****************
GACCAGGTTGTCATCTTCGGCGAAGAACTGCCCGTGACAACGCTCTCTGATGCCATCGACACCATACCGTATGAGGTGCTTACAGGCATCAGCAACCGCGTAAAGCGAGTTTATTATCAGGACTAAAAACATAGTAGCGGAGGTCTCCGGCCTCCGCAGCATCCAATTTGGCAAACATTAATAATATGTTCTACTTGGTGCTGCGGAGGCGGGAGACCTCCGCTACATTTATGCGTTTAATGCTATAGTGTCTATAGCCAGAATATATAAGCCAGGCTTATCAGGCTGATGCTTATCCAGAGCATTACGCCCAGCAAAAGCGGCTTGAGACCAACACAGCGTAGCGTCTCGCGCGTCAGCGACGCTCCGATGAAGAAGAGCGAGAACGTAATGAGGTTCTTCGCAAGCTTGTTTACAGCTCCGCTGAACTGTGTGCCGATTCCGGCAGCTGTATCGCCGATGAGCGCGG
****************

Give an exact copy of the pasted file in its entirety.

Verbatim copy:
GACCAGGTTGTCATCTTCGGCGAAGAACTGCCCGTGACAACGCTCTCTGATGCCATCGACACCATACCGTATGAGGTGCTTACAGGCATCAGCAACCGCGTAAAGCGAGTTTATTATCAGGACTAAAAACATAGTAGCGGAGGTCTCCGGCCTCCGCAGCATCCAATTTGGCAAACATTAATAATATGTTCTACTTGGTGCTGCGGAGGCGGGAGACCTCCGCTACATTTATGCGTTTAATGCTATAGTGTCTATAGCCAGAATATATAAGCCAGGCTTATCAGGCTGATGCTTATCCAGAGCATTACGCCCAGCAAAAGCGGCTTGAGACCAACACAGCGTAGCGTCTCGCGCGTCAGCGACGCTCCGATGAAGAAGAGCGAGAACGTAATGAGGTTCTTCGCAAGCTTGTTTACAGCTCCGCTGAACTGTGTGCCGATTCCGGCAGCTGTATCGCCGATGAGCGCGG